I climbed the steep slope to the car park, and was relieved to find a few other visitors, all local, sitting on the wall and taking photos of the view back to Antakya. And a great view it was, a mountain on the left, with houses sloping down to the city centre, minarets piercing a large black cloud behind which the sun was about to disappear. I took a couple of photos, and went to explore the church.
There were people inside the church. People with hard hats on. People carrying ladders and saws and drills. A handwritten sign on the door said "Closed for Restoration until November 2013". Oh damn. A blue tarpaulin covered the main gate, so I couldn't even sneak a peek through that. Then it started to rain, ever so slightly. I was not in the best of moods.
Luckily the sun came out and lit up the hillside, the rain stopping within a minute or two. I followed a couple of elderly gentlemen who hoppedover a barrier in the road and climbed uphill, passing some ancient caves in the cliff. A little higher and I said hello to a shepherd entertaining a family with some newborn lambs, and a lady collecting herbs hidden in the grass. The sun sank lower, and out came the pigeons, just as they do in Damascus, swirling round and round above a particular house, the pigeon handler calling them from the roof. Not a complete waste of a walk then.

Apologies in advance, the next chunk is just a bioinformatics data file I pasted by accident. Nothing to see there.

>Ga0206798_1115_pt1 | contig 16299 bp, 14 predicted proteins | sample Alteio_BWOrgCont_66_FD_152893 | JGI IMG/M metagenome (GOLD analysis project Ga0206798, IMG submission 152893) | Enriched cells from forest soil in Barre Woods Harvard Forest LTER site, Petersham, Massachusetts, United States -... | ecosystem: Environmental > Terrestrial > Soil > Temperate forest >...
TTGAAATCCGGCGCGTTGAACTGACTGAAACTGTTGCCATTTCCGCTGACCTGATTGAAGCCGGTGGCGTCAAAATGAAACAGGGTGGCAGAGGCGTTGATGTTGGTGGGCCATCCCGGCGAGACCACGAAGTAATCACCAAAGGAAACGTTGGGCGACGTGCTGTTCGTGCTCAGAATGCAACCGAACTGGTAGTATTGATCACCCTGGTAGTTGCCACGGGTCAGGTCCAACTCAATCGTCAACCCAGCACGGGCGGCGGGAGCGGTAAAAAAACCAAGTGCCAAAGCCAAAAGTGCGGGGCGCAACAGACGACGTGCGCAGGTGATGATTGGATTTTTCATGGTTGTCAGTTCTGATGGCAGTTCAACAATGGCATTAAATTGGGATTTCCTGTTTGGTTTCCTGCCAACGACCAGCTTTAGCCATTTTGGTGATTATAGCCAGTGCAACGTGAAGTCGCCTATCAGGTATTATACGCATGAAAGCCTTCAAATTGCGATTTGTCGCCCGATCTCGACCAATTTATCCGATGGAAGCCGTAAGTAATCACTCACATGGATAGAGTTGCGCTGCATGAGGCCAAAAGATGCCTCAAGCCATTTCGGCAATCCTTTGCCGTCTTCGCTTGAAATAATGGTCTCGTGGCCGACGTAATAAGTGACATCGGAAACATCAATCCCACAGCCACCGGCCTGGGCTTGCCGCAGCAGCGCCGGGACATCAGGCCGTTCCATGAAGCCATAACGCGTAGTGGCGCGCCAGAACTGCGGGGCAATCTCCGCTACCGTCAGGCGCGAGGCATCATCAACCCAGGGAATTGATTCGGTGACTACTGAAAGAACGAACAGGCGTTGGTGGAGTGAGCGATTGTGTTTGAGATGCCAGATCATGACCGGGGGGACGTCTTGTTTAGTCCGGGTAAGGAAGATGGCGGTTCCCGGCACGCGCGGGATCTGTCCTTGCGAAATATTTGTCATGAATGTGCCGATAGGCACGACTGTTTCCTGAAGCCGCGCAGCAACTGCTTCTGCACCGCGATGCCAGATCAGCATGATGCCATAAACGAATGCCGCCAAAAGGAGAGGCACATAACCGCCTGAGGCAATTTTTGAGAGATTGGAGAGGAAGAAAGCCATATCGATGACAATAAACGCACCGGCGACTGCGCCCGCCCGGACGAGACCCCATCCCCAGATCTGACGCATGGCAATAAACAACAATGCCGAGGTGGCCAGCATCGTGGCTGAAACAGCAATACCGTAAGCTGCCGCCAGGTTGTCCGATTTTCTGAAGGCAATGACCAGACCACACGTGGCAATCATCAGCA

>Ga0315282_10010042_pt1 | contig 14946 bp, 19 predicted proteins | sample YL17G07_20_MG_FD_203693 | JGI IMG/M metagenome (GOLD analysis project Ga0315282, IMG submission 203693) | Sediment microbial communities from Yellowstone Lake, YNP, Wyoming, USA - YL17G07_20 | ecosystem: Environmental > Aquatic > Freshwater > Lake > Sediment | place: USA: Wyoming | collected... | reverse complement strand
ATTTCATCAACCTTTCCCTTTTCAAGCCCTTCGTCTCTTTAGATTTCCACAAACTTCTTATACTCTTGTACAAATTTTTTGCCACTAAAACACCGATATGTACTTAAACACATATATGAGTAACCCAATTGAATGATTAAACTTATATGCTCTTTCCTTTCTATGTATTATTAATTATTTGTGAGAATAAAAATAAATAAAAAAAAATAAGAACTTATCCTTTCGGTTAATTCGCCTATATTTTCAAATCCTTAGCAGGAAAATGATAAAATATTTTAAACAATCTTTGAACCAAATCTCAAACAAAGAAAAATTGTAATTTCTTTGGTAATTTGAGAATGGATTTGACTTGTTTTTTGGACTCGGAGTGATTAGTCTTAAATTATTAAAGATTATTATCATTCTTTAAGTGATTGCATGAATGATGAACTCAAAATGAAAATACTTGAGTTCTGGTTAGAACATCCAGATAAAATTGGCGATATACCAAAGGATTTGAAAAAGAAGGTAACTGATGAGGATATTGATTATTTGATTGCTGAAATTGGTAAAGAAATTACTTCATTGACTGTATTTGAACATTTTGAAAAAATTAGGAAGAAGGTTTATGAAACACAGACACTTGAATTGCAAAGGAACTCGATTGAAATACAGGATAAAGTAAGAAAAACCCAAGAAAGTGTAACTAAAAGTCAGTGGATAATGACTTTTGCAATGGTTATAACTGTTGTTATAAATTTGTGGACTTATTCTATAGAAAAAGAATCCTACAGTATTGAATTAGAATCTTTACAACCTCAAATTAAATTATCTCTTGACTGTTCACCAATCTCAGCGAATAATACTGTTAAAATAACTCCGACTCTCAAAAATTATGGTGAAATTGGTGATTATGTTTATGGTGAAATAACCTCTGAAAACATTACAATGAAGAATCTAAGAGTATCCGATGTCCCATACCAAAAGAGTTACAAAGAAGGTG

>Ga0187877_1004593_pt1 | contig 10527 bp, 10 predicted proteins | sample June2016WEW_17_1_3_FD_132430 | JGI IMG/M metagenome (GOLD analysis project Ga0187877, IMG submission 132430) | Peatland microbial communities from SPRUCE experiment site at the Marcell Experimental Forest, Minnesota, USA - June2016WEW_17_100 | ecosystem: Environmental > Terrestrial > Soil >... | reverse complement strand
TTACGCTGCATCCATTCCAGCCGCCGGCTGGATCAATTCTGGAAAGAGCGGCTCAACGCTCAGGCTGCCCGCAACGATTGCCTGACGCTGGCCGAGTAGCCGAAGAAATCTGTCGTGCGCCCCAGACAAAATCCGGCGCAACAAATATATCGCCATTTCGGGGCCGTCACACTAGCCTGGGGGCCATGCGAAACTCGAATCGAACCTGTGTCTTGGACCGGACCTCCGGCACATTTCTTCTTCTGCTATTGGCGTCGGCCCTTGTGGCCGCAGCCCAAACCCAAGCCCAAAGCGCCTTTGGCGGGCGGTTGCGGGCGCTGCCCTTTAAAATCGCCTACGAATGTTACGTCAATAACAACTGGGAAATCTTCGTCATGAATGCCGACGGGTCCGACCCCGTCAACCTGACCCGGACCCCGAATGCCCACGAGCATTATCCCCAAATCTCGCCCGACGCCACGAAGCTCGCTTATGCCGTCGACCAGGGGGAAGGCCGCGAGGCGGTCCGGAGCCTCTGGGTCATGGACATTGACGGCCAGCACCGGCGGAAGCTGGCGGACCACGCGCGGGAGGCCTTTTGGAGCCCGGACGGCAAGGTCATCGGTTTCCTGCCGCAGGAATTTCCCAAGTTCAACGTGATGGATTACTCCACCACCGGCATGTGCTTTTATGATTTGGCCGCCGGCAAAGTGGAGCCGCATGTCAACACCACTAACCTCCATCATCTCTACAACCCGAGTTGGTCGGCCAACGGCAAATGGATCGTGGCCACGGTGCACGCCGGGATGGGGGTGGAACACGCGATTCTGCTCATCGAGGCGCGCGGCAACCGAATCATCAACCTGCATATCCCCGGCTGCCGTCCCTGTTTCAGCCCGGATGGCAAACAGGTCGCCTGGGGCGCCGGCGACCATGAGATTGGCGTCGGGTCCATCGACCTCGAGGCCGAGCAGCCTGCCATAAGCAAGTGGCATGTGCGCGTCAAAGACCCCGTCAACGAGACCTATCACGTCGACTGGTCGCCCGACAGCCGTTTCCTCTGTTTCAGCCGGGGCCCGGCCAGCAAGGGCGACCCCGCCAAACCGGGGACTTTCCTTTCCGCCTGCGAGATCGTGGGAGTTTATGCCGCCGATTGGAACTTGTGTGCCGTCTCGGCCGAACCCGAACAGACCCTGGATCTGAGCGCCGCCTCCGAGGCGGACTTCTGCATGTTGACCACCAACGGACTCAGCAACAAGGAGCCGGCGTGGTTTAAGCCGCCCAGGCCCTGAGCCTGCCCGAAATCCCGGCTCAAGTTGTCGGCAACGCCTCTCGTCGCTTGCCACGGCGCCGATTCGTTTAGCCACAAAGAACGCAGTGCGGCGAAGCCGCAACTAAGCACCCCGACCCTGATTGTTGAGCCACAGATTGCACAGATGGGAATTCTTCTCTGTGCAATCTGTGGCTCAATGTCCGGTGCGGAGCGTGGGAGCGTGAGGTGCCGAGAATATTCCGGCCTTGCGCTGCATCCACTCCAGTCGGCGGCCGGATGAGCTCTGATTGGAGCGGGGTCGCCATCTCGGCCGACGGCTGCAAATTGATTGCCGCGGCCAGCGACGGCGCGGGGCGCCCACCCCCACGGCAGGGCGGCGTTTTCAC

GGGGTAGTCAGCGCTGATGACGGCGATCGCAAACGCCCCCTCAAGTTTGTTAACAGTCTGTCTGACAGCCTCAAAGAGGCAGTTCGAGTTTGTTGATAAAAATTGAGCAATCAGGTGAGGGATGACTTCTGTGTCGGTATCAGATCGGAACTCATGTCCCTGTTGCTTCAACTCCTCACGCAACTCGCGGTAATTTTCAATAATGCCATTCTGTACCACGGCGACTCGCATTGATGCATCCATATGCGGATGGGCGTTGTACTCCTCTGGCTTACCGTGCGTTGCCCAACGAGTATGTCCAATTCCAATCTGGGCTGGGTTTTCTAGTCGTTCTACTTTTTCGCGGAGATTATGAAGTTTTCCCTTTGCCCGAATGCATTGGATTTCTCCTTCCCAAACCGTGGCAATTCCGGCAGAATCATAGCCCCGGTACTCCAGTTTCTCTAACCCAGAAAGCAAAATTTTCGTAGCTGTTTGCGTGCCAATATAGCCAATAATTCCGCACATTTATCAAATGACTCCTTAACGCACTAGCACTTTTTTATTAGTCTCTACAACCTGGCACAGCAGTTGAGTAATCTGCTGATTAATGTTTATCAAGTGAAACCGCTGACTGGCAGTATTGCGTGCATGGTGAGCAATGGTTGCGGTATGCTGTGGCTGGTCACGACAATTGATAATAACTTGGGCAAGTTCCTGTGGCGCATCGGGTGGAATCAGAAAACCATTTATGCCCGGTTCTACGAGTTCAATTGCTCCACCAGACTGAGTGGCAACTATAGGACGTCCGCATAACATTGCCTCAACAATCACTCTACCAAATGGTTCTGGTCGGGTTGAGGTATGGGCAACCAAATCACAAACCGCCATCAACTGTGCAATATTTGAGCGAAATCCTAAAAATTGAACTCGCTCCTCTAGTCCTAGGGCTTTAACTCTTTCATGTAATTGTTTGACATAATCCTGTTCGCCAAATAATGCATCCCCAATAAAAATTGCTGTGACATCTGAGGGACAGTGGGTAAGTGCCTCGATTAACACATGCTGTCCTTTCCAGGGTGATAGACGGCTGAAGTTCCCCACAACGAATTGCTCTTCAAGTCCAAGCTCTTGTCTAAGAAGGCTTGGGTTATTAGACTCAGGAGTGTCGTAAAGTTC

Cutting through the middle of the city, the Asi River is not the most impressive of rivers, but it's banks are still a pleasant place to walk. Unfortunately, most of the buildings on either side are modern concrete piles, not the prettiest bit of town, but in the evenings there was a constant stream of pedestrians walking in family groups, stopping at benches to take photos. In the evening, the bridges are lit up, as are parts of the banks, changing colours every few seconds.
Directly behind the Archaeological Museum is a riverside park, with a couple of popular outdoor teahouses, full of students playing cards and smoking nargile when I went. The small pond also has some of the fattest ducks I've ever seen.
Touted as one of the best in the world, Antakya's Archaeology Museum stands on the riverside in a modern building, just across the river from Old Antakya. The entrance has a few cabinets with Roman artefacts, bits of statues and columns and that sort of thing, but you haven't really come to see those. No...the star attraction is the huge collection of well preserved mosaics filling several large rooms, mostly found nearby in the suburb of Harbiye, which was ancient Antioch's summer retreat.